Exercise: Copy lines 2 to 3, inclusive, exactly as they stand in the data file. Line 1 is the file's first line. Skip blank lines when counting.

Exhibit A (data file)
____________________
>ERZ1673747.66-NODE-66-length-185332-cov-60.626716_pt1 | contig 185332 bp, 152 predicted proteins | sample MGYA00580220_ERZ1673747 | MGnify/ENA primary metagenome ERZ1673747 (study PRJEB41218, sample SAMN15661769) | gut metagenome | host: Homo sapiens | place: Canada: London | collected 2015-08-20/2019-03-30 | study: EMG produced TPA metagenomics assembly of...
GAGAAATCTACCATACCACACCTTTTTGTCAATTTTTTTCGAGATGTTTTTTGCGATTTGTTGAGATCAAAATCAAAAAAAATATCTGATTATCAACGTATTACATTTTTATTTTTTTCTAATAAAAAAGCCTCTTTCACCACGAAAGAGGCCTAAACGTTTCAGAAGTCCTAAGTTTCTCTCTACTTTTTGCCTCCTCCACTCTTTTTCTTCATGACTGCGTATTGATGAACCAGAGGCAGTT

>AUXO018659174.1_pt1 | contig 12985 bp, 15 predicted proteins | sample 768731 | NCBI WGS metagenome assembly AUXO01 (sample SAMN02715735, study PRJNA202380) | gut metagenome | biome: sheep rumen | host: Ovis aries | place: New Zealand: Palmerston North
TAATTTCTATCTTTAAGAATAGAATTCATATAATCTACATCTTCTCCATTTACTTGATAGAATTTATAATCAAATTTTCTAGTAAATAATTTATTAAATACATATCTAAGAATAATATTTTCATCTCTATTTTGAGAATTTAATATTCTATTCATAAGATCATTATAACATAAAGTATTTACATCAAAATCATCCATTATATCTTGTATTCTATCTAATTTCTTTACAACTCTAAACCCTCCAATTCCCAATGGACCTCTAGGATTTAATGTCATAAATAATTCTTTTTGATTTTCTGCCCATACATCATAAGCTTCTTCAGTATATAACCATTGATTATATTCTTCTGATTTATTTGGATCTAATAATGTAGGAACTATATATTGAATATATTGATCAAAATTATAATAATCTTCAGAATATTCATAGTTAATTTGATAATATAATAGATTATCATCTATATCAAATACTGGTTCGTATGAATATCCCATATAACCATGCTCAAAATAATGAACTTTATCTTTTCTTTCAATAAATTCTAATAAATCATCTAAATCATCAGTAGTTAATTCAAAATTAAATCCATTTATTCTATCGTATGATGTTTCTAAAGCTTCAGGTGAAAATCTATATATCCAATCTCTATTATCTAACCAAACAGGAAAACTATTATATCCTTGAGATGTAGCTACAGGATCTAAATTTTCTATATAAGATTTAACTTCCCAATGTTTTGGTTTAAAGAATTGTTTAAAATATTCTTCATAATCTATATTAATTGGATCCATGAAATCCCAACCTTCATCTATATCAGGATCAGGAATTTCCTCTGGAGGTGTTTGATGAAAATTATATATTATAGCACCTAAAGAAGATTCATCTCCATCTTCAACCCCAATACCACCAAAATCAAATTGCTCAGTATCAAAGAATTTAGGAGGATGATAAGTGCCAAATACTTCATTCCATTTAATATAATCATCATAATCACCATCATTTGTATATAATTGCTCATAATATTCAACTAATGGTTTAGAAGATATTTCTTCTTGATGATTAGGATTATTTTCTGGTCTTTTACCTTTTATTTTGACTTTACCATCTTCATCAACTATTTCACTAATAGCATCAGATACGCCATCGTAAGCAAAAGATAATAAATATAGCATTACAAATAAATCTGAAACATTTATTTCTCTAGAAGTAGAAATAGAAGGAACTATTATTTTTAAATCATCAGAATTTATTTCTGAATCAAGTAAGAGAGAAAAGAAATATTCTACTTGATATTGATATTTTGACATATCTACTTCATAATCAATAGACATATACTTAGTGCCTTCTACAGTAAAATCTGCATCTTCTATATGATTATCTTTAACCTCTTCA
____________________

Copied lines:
GAGAAATCTACCATACCACACCTTTTTGTCAATTTTTTTCGAGATGTTTTTTGCGATTTGTTGAGATCAAAATCAAAAAAAATATCTGATTATCAACGTATTACATTTTTATTTTTTTCTAATAAAAAAGCCTCTTTCACCACGAAAGAGGCCTAAACGTTTCAGAAGTCCTAAGTTTCTCTCTACTTTTTGCCTCCTCCACTCTTTTTCTTCATGACTGCGTATTGATGAACCAGAGGCAGTT

>AUXO018659174.1_pt1 | contig 12985 bp, 15 predicted proteins | sample 768731 | NCBI WGS metagenome assembly AUXO01 (sample SAMN02715735, study PRJNA202380) | gut metagenome | biome: sheep rumen | host: Ovis aries | place: New Zealand: Palmerston North